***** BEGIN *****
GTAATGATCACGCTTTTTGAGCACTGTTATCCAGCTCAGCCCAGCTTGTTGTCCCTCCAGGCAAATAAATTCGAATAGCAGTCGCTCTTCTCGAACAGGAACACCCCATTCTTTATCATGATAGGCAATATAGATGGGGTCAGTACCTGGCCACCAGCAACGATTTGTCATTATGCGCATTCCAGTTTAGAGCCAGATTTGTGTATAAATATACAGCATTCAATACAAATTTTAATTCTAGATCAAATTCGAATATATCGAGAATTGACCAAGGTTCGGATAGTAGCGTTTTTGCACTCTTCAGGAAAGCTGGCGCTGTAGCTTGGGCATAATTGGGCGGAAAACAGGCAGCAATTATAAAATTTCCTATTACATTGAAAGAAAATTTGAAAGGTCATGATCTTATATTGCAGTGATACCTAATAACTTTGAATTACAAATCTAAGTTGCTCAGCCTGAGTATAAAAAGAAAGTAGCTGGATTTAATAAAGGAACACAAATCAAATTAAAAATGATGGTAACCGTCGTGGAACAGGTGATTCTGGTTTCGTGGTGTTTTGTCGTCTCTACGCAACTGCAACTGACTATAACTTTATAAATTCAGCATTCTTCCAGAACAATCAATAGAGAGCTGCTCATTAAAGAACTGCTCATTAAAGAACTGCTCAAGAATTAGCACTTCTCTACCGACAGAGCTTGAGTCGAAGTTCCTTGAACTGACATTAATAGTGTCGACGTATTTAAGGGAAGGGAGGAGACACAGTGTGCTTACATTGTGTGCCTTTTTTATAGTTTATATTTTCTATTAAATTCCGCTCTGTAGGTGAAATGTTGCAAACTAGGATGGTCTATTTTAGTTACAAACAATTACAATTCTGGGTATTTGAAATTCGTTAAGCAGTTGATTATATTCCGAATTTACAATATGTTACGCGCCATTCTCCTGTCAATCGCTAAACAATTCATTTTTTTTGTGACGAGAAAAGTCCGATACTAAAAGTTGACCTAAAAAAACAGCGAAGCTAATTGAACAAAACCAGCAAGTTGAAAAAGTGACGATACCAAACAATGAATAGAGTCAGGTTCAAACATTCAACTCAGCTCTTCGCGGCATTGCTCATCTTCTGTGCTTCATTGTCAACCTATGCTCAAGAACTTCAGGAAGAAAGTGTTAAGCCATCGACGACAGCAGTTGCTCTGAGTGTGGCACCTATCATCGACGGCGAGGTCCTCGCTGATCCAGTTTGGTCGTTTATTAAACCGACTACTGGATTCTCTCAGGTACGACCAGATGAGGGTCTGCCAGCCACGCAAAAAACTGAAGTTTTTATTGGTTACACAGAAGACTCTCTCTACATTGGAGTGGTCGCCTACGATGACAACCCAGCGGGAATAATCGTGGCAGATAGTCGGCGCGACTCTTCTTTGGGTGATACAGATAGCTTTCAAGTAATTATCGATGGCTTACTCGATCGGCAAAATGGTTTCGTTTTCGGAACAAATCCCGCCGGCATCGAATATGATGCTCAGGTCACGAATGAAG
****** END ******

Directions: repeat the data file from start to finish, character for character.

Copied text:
GTAATGATCACGCTTTTTGAGCACTGTTATCCAGCTCAGCCCAGCTTGTTGTCCCTCCAGGCAAATAAATTCGAATAGCAGTCGCTCTTCTCGAACAGGAACACCCCATTCTTTATCATGATAGGCAATATAGATGGGGTCAGTACCTGGCCACCAGCAACGATTTGTCATTATGCGCATTCCAGTTTAGAGCCAGATTTGTGTATAAATATACAGCATTCAATACAAATTTTAATTCTAGATCAAATTCGAATATATCGAGAATTGACCAAGGTTCGGATAGTAGCGTTTTTGCACTCTTCAGGAAAGCTGGCGCTGTAGCTTGGGCATAATTGGGCGGAAAACAGGCAGCAATTATAAAATTTCCTATTACATTGAAAGAAAATTTGAAAGGTCATGATCTTATATTGCAGTGATACCTAATAACTTTGAATTACAAATCTAAGTTGCTCAGCCTGAGTATAAAAAGAAAGTAGCTGGATTTAATAAAGGAACACAAATCAAATTAAAAATGATGGTAACCGTCGTGGAACAGGTGATTCTGGTTTCGTGGTGTTTTGTCGTCTCTACGCAACTGCAACTGACTATAACTTTATAAATTCAGCATTCTTCCAGAACAATCAATAGAGAGCTGCTCATTAAAGAACTGCTCATTAAAGAACTGCTCAAGAATTAGCACTTCTCTACCGACAGAGCTTGAGTCGAAGTTCCTTGAACTGACATTAATAGTGTCGACGTATTTAAGGGAAGGGAGGAGACACAGTGTGCTTACATTGTGTGCCTTTTTTATAGTTTATATTTTCTATTAAATTCCGCTCTGTAGGTGAAATGTTGCAAACTAGGATGGTCTATTTTAGTTACAAACAATTACAATTCTGGGTATTTGAAATTCGTTAAGCAGTTGATTATATTCCGAATTTACAATATGTTACGCGCCATTCTCCTGTCAATCGCTAAACAATTCATTTTTTTTGTGACGAGAAAAGTCCGATACTAAAAGTTGACCTAAAAAAACAGCGAAGCTAATTGAACAAAACCAGCAAGTTGAAAAAGTGACGATACCAAACAATGAATAGAGTCAGGTTCAAACATTCAACTCAGCTCTTCGCGGCATTGCTCATCTTCTGTGCTTCATTGTCAACCTATGCTCAAGAACTTCAGGAAGAAAGTGTTAAGCCATCGACGACAGCAGTTGCTCTGAGTGTGGCACCTATCATCGACGGCGAGGTCCTCGCTGATCCAGTTTGGTCGTTTATTAAACCGACTACTGGATTCTCTCAGGTACGACCAGATGAGGGTCTGCCAGCCACGCAAAAAACTGAAGTTTTTATTGGTTACACAGAAGACTCTCTCTACATTGGAGTGGTCGCCTACGATGACAACCCAGCGGGAATAATCGTGGCAGATAGTCGGCGCGACTCTTCTTTGGGTGATACAGATAGCTTTCAAGTAATTATCGATGGCTTACTCGATCGGCAAAATGGTTTCGTTTTCGGAACAAATCCCGCCGGCATCGAATATGATGCTCAGGTCACGAATGAAG